“I know I’m defending him now," Brooks said, “and I don’t know why because I know he’s an all-star."
Beal appears likely to be among the chosen when the reserves are announced Thursday, but would his third straight all-star appearance be his most deserving?
“He’s been banged up, and Brad is not going to make excuses," Brooks said. “He hasn’t shot the ball well, but he’s not going to end up being a 30 percent three-point shooter. The guy is money. You’re an all-star for a reason, and he keeps leading us. That’s what I love about him. None of us expected this season to end up with the situation that we’ve had, but he’s led us and battled for us and puts us in positions to compete every night.”
The Wizards (15-29) barely have more wins than they have had injured players this season (13 including CJ Miles, who was waived this month). And even Beal has needed time to mend: His consecutive games played streak ended at 194 because the pain had become too much to play through. He has missed seven of the Wizards’ 44 games.
“It’s tough. Your body breaks down as you play more games. … Your body gets tired on you a little bit, so I’ve had some soreness that’s obviously kept me out a few games, but it’s nothing I would say is worrisome,” Beal said of playing through shoulder and knee issues. “It wasn’t anything like I’ve had in the past, which is one of my biggest concerns. So it’s just being smart about it, honestly.”
While playing through the pain, Beal has increased his scoring (27.5 points per game) and assists (6.4) from this time a year ago, when Eastern Conference coaches chose him as an all-star reserve. But if the coaches look beyond the numbers this season, they would see that the demands on Beal also have increased.
With point guard John Wall sidelined as he rehabilitates an Achilles’ tendon injury, Beal came into the season as his team’s only star for the first time in his eight-year career. The nightly burden of being bombarded by extra defenders is a challenge known only by the game’s most elite players, and Beal has gotten to know it well this season.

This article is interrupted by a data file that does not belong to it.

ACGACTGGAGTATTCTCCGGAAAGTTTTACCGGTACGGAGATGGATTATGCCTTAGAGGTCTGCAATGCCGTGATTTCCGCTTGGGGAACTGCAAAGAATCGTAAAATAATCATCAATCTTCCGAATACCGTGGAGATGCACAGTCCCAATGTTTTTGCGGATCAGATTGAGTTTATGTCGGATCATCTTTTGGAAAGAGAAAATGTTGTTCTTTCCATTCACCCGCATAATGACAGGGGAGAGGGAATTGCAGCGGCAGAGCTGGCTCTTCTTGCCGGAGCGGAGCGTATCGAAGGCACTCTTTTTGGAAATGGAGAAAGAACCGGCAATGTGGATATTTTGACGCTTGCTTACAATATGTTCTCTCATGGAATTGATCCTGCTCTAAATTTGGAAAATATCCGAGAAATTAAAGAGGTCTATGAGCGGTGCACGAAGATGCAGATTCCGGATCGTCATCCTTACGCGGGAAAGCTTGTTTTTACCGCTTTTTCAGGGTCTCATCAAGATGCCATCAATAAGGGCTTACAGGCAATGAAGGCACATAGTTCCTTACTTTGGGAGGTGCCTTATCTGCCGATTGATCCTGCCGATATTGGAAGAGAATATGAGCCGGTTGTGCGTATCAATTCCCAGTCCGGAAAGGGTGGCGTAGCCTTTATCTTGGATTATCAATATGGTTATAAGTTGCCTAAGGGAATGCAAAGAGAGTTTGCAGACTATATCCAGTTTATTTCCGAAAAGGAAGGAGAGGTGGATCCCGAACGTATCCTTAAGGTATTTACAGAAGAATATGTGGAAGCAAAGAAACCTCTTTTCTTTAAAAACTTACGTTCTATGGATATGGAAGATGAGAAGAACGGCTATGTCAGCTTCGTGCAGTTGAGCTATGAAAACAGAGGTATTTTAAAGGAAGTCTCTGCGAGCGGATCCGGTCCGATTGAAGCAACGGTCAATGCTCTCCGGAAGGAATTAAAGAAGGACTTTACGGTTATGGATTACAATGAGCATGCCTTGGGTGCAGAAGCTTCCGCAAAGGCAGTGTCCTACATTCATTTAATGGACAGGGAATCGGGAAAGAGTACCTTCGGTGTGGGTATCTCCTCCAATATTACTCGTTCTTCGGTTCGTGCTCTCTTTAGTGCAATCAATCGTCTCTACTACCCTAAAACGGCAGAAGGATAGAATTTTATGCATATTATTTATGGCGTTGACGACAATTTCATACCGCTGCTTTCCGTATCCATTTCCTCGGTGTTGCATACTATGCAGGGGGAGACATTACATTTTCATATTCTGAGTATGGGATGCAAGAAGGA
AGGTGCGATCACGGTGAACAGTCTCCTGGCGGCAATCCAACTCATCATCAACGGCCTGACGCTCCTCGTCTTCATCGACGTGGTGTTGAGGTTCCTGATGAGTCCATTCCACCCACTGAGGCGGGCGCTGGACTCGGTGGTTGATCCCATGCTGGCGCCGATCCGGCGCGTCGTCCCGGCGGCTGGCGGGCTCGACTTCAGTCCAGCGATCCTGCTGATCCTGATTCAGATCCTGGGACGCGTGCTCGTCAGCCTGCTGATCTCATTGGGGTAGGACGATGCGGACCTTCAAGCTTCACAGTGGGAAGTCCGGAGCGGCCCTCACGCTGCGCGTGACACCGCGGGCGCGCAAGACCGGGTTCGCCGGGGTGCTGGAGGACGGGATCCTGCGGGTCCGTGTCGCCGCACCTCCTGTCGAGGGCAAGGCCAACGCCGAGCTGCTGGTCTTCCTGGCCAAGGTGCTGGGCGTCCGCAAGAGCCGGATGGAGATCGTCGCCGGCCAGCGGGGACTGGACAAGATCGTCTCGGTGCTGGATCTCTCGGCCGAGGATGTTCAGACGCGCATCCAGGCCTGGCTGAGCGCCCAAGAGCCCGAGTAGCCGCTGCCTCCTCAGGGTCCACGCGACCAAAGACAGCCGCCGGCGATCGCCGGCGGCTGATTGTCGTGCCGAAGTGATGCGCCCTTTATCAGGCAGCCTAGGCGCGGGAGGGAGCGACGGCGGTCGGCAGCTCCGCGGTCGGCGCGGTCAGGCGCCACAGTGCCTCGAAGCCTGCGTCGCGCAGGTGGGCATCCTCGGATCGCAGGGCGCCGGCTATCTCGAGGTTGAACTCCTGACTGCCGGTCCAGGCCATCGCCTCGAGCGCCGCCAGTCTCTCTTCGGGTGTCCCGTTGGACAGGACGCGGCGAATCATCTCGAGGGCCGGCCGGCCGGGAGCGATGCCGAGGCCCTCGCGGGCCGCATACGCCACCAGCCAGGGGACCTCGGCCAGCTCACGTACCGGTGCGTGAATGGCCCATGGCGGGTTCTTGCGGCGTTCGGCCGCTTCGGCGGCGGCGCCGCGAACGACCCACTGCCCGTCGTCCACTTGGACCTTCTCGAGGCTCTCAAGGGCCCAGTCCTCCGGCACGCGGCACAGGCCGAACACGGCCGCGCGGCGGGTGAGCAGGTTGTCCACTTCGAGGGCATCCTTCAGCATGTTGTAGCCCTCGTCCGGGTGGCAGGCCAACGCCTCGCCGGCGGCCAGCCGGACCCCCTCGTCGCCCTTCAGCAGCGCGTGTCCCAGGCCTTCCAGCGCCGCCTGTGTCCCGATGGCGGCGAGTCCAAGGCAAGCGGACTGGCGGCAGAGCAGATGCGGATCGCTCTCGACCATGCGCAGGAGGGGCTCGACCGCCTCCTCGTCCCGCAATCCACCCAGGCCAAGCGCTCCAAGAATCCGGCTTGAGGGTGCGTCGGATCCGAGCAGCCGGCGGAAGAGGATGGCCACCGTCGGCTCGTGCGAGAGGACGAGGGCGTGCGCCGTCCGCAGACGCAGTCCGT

“Every team that we play against, if he’s getting double-teamed, then that says something,” forward Davis Bertans said. “There’s not that many players in the league that are causing so much trouble for the defense that, every single pick and roll, he’s getting trapped. The players know how hard it is to guard him.”
Given the extra attention, Beal’s turnovers are up to 3.3 per game from 2.7 last season, and his rebounding average and shooting percentages have dipped. If his three-point shooting remains at 31.6 percent, it will be the worst of his career.
But nights such as Thursday suggest those numbers will move toward the norm before the season ends. While scoring a game-high 36 points, Beal made 4 of 8 attempts from beyond the arc, the fifth time this season he has shot 50 percent or better on at least eight three-point attempts.
“He’s going to make shots. He’s a shot-maker; he’s a playmaker,” Brooks said. “He’s a good player, and that’s why we’re being able to compete this year the way we have.”
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